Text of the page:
INEC concerned about security and violence in Bayelsa, Imo, and Kogi elections.

As the Bayelsa, Imo, and Kogi governorship elections draw closer, concerns over security issues and pre-election violence have taken center stage. The Independent National Electoral Commission (INEC) has expressed its worry over the spate of insecurity and violence, including clashes among supporters of political parties and candidates in the forthcoming elections. The Commission has called on parties to rein in their supporters from actions capable of jeopardizing the peaceful conduct of elections in Nigeria.

In a press release signed by a National Commissioner and Chairman of INEC’S Information and Voter Education Committee, INEC highlighted its preparations for the upcoming elections, with one of the key issues being the slow upload of the list of party agents by all political parties. Despite reminders, the Commission says only 55% of the expected total of 189,180 polling unit agents have been uploaded to the designated INEC portal, and only 25.1% of the expected 15,804 collation agents have been uploaded.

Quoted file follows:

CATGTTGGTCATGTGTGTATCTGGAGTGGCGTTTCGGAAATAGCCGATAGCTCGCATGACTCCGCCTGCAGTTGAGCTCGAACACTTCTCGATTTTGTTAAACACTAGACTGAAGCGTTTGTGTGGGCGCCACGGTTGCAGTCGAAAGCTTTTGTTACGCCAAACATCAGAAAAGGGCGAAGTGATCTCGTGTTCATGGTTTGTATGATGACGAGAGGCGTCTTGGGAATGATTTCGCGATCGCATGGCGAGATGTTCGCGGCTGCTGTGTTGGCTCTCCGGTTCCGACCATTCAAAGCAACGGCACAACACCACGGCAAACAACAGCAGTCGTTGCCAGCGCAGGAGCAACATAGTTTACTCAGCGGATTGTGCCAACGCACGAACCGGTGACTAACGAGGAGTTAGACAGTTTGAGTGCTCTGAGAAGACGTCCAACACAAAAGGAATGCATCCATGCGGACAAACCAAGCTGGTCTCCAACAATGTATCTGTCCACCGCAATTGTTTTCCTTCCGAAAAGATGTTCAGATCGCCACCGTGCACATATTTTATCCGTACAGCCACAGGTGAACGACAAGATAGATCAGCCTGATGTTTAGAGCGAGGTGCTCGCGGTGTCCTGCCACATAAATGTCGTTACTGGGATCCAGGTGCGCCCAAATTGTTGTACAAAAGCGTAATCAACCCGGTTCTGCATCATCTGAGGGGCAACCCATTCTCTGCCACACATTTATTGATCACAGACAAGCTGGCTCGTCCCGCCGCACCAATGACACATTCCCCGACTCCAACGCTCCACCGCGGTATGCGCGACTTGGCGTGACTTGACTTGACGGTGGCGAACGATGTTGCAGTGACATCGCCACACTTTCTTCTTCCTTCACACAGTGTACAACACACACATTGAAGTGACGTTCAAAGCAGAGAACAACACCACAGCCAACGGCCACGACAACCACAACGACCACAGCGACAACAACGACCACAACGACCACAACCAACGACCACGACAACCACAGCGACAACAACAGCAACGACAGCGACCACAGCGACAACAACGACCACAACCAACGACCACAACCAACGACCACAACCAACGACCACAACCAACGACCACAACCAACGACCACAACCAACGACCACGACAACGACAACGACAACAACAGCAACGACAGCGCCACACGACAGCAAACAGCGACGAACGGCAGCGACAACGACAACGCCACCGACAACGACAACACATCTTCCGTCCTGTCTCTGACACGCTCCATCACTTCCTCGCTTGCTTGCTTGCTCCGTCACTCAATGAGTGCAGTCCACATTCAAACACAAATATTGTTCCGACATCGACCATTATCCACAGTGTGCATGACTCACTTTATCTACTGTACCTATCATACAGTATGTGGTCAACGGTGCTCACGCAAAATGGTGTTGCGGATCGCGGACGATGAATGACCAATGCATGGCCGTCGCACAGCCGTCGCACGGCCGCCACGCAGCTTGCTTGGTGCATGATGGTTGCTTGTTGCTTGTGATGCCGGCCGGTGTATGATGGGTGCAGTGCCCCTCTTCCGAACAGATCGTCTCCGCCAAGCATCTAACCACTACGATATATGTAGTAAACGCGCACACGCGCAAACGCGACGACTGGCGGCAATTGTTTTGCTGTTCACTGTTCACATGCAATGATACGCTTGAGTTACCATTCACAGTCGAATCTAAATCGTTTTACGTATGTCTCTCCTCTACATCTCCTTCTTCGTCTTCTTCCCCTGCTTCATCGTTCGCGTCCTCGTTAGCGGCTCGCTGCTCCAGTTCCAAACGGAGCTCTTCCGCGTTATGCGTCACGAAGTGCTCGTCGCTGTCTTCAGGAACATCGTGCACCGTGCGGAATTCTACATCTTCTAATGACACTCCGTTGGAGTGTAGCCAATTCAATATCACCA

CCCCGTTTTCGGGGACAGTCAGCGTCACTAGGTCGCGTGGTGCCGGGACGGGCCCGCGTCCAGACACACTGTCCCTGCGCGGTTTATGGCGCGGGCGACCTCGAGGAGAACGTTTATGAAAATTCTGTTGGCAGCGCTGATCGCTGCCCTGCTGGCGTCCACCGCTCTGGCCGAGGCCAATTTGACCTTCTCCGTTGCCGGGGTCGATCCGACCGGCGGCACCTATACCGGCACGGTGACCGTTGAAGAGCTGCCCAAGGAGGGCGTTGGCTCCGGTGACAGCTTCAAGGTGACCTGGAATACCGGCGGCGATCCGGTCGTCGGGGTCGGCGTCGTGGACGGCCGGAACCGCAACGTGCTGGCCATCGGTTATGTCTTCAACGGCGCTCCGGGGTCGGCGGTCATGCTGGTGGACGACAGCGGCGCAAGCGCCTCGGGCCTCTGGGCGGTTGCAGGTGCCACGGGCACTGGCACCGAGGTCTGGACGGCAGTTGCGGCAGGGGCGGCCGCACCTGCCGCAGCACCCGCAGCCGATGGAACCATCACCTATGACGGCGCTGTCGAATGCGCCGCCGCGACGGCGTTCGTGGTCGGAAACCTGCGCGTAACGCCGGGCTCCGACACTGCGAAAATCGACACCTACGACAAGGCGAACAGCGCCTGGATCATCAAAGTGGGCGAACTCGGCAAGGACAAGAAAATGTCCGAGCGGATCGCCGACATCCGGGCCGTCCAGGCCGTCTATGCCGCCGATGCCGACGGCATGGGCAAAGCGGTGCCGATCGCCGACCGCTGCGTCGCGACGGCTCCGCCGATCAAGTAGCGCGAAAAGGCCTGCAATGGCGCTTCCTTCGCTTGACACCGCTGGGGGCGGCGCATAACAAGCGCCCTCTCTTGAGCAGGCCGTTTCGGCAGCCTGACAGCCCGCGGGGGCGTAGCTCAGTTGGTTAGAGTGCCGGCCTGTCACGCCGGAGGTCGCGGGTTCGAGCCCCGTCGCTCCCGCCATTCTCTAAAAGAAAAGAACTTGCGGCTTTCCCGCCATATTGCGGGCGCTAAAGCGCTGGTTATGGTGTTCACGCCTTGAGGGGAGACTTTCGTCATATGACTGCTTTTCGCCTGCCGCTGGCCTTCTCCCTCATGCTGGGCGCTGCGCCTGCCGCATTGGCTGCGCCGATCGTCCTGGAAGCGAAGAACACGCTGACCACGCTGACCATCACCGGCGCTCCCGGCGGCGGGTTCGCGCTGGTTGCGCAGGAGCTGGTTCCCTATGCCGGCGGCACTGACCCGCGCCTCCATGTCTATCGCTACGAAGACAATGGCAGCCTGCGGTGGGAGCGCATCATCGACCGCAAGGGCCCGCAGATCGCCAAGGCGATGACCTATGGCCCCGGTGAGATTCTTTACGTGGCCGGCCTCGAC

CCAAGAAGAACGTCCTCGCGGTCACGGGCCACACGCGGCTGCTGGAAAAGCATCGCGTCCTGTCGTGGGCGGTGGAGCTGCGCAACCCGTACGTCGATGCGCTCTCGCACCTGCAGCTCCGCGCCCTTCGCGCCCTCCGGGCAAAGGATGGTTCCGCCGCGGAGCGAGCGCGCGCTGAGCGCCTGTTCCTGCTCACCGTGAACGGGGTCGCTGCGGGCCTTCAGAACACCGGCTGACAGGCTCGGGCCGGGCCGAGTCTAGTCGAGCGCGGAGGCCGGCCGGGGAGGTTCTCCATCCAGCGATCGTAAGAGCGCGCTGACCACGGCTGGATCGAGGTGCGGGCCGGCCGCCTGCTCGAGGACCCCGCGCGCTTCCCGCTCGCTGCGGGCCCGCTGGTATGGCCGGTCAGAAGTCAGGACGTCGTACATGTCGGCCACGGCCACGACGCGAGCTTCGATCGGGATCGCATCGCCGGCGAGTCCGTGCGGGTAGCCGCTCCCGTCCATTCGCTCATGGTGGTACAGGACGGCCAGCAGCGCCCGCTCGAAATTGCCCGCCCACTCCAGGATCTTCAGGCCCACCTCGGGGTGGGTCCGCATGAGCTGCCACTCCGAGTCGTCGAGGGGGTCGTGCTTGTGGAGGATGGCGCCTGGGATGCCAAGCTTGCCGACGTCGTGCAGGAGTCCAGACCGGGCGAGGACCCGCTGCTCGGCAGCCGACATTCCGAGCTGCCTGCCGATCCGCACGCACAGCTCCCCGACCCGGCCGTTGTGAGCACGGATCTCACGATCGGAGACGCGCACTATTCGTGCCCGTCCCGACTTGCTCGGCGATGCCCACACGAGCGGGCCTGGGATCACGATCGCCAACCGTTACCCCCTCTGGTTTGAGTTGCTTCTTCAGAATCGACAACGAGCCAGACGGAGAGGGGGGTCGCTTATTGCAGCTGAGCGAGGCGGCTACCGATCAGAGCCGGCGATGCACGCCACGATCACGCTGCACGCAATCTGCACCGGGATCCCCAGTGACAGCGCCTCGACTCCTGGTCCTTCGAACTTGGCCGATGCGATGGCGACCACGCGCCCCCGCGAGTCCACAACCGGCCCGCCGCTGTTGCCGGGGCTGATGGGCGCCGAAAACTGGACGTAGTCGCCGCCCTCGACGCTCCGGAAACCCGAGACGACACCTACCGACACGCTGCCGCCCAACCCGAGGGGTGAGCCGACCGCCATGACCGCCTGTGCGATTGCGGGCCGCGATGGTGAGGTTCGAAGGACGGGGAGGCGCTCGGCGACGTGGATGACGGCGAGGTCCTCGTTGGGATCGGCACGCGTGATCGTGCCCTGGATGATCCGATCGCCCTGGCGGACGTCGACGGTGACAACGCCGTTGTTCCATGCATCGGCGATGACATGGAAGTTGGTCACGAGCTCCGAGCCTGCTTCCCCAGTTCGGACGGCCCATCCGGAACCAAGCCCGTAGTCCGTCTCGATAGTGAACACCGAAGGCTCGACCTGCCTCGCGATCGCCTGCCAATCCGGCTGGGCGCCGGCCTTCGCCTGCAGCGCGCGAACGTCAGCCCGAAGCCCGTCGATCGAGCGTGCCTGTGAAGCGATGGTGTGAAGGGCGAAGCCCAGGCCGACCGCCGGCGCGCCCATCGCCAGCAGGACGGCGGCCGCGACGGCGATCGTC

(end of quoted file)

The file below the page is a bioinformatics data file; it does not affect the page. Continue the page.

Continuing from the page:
The Commission has reminded political parties that the portal will automatically shut down at midnight on Tuesday, October 10th, and there will be no extension.

Another issue addressed in the press release is the online accreditation of journalists. The online accreditation commenced on August 24th and will close on October 22nd. So far, 45 media organizations have applied for accreditation, and the Commission is encouraging all interested media organizations to take advantage of the remaining window to apply on before the deadline. Late applications will not be entertained, and there is no provision for manual accreditation anymore.

The Commission has also appealed to all political parties and candidates to avoid utterances and acts that may heat up the polity. The Commission will continue to closely monitor the situation and sustain its engagement with security agencies and stakeholders to ensure a peaceful conduct of elections in the three states. With concerns over security issues and pre-election violence, all eyes are on INEC to ensure a free, fair, and peaceful election in these states.

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